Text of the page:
We used data on 8,101 self-identified white participants in the Atherosclerosis Risk in Communities study (ARIC). The ARIC dataset was obtained from the Database of Genotypes and Phenotypes (dbGaP). Briefly, the ARIC study is a multicentre prospective study of atherosclerosis in men and women between 45 and 64 years of age [9]. We only included participants without type 2 diabetes at the first visit, as defined by an FG level <6.9 mmol/l, no report of taking type 2 diabetes medication or physician diagnosis. Participants were followed over a period of up to nearly 12 years (mean follow-up: 7.8 years). Incident type 2 diabetes cases were identified at one of three follow-up visits based on FG level and medication criteria. Given the age of incident type 2 diabetes in this study (between 45 and 73 years of age) it is unlikely that there are a significant number of type 1 diabetes cases. Time to incident type 2 diabetes was extrapolated based upon glucose values at the ascertaining visit and the previous visit, as previously described [10]. Approval for this study was obtained from the University of Arizona Institutional Review Board.

Physical activity and dietary intake

Each individual’s level of physical activity was assessed using the Baecke Physical Activity questionnaire [11]. We focused on the sport and exercise components of physical activity. The ‘sports index’ in ARIC takes into account the frequency, duration and assigned intensity of habitual sports/exercise activity in the past year, as well as the self-rated amount of each activity compared with other individuals of the same age. The resulting semi-continuous index ranges from 1 (lowest level of activity) to 5 (highest level of activity) in increments of 0.25. Further details about the questionnaire can be found elsewhere [12]. Usual dietary intake of fibre and carbohydrates was estimated from a semi-quantitative food frequency questionnaire as described elsewhere [13].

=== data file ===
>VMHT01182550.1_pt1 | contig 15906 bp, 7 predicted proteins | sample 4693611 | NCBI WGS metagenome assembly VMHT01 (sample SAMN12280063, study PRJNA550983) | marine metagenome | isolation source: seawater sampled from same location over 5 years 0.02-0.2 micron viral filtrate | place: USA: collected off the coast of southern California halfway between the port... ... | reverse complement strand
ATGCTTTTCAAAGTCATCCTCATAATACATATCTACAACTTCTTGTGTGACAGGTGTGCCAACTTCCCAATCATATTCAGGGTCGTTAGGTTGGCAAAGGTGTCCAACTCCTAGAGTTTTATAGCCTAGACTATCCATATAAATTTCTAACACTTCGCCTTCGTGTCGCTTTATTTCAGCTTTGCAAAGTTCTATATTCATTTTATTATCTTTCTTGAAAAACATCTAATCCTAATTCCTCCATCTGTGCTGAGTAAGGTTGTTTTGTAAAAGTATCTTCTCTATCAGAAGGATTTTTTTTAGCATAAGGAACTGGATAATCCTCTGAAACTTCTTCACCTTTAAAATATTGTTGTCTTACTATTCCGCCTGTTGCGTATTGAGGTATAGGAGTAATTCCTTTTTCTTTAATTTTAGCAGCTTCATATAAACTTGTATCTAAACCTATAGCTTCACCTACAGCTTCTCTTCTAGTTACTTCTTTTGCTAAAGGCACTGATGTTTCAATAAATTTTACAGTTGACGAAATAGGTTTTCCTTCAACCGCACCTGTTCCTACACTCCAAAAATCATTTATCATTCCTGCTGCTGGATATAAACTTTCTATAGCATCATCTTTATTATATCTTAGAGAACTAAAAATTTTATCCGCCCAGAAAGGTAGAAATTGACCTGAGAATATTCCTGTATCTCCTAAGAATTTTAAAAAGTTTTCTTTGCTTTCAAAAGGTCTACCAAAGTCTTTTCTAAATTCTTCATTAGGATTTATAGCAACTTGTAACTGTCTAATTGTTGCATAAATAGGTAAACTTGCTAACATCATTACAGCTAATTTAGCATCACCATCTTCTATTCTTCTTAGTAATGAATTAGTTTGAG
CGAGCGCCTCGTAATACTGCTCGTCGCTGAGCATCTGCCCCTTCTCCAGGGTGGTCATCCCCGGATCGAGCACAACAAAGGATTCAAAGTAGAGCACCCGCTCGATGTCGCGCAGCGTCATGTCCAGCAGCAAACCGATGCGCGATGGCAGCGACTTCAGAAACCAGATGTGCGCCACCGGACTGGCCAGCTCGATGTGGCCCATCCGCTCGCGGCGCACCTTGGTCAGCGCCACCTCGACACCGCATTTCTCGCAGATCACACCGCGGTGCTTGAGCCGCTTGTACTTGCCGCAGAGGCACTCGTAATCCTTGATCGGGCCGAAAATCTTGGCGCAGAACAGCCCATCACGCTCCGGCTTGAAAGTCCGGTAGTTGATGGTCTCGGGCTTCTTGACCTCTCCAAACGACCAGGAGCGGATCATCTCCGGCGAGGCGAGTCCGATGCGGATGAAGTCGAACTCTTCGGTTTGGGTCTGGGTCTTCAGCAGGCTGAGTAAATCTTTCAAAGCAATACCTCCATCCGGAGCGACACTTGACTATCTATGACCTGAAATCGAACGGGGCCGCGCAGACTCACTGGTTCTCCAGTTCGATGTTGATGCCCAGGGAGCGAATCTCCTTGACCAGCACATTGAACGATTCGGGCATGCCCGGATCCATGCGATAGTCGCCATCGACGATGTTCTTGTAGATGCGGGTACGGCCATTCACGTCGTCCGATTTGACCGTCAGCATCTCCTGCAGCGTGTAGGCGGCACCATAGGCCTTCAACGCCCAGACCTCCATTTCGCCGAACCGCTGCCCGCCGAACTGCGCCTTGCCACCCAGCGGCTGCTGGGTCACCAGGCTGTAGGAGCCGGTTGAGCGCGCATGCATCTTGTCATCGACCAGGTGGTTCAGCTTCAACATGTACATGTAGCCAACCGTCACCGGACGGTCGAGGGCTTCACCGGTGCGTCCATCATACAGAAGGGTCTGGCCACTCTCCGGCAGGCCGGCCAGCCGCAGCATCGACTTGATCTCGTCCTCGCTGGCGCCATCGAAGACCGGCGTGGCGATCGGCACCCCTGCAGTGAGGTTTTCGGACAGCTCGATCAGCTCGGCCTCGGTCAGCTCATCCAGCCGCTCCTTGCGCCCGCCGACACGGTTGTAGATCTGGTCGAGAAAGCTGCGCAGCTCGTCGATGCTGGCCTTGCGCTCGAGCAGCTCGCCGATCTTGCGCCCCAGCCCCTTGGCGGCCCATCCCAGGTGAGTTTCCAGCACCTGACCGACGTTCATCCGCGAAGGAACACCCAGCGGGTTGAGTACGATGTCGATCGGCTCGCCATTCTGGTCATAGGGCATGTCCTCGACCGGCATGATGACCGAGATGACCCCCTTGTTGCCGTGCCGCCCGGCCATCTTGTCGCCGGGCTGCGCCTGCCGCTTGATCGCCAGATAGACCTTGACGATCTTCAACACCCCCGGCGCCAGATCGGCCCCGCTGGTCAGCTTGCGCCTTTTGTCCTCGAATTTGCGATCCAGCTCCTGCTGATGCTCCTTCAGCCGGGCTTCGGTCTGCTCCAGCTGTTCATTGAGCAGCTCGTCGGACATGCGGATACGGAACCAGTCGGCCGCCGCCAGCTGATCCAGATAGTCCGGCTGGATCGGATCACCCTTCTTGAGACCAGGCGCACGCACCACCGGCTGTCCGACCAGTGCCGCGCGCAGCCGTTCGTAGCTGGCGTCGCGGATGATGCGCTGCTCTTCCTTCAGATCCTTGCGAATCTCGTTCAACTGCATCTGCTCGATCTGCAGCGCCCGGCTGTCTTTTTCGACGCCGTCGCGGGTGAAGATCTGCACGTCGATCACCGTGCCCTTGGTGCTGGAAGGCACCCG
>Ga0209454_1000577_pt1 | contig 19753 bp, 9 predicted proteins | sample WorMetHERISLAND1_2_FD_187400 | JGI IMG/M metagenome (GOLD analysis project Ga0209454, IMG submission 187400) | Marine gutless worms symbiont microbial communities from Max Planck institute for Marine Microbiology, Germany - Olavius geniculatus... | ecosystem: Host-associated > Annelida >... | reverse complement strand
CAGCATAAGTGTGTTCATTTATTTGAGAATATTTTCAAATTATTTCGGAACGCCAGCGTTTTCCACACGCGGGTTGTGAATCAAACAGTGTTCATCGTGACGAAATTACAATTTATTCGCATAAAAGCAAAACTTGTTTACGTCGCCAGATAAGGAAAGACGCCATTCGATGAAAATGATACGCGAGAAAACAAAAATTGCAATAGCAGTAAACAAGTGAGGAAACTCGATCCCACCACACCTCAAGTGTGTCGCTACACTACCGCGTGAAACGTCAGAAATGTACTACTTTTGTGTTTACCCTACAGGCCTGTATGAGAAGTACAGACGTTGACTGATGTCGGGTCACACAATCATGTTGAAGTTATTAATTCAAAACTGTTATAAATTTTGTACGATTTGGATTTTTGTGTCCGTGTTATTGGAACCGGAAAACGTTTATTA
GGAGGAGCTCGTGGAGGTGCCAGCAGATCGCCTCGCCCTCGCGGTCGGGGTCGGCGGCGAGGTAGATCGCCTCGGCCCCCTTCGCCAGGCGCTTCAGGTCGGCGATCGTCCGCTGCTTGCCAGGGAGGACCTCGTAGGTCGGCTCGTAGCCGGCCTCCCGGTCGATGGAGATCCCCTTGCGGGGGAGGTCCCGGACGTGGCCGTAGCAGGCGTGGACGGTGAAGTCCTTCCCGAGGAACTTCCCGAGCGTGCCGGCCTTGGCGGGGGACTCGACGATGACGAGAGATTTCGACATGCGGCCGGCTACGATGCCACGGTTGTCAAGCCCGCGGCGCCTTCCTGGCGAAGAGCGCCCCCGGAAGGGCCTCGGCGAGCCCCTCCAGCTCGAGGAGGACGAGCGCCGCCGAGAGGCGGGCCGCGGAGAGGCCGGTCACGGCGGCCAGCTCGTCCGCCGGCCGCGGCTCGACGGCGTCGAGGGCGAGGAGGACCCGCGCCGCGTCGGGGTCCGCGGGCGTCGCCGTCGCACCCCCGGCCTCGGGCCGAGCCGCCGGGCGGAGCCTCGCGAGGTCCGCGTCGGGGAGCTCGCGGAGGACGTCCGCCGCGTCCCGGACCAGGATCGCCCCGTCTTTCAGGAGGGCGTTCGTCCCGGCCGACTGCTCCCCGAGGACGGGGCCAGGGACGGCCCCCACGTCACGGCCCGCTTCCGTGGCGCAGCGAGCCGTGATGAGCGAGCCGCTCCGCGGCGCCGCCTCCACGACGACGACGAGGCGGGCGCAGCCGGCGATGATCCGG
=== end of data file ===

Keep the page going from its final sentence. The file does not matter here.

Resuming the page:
Genetic markers and risk scores

We selected 65 SNPs confidently associated with type 2 diabetes and their respective risk alleles and effect sizes as listed in Morris et al [5] (ESM Table 1). We also selected 36 and 17 SNPs associated with FG and FI, respectively, as identified by Scott et al [14] (ESM Tables 2 and 3). After standard quality-control procedures on genotypes (Affymetrix 6.0; Affymetrix, Santa Clara, CA, USA), we imputed genotypes with IMPUTE2 software ( and all individuals in the 1000 Genomes Project as reference data [15] in order to obtain genotypes for all the SNPs mentioned above. All SNPs had ‘info’ (imputation quality) scores of >0.6. GRSs were calculated as the weighted sum of risk alleles, with weights corresponding to the respective SNP effect size as estimated in the respective meta-analysis mentioned above. Based on the most comprehensive and recent assessment of the putative functional effects of type 2 diabetes loci [7], we created an unweighted GRS of IR based on the SNPs near or in the PPARG, KLF14, IRS1 and GCKR genes, and an unweighted GRS of beta cell function based on SNPs near or in the TCF7L2, SLC30A8, HHEX/IDE, CDKAL1, CDKN2A/2, THADA, DGKB, PROX1 and ADCY5 genes. We chose to leave these GRSs unweighted as the SNPs were identified based on a collection of many different measures of both insulin secretion and insulin sensitivity [7], making it difficult to assign a single weight to the respective SNPs.

Statistical analysis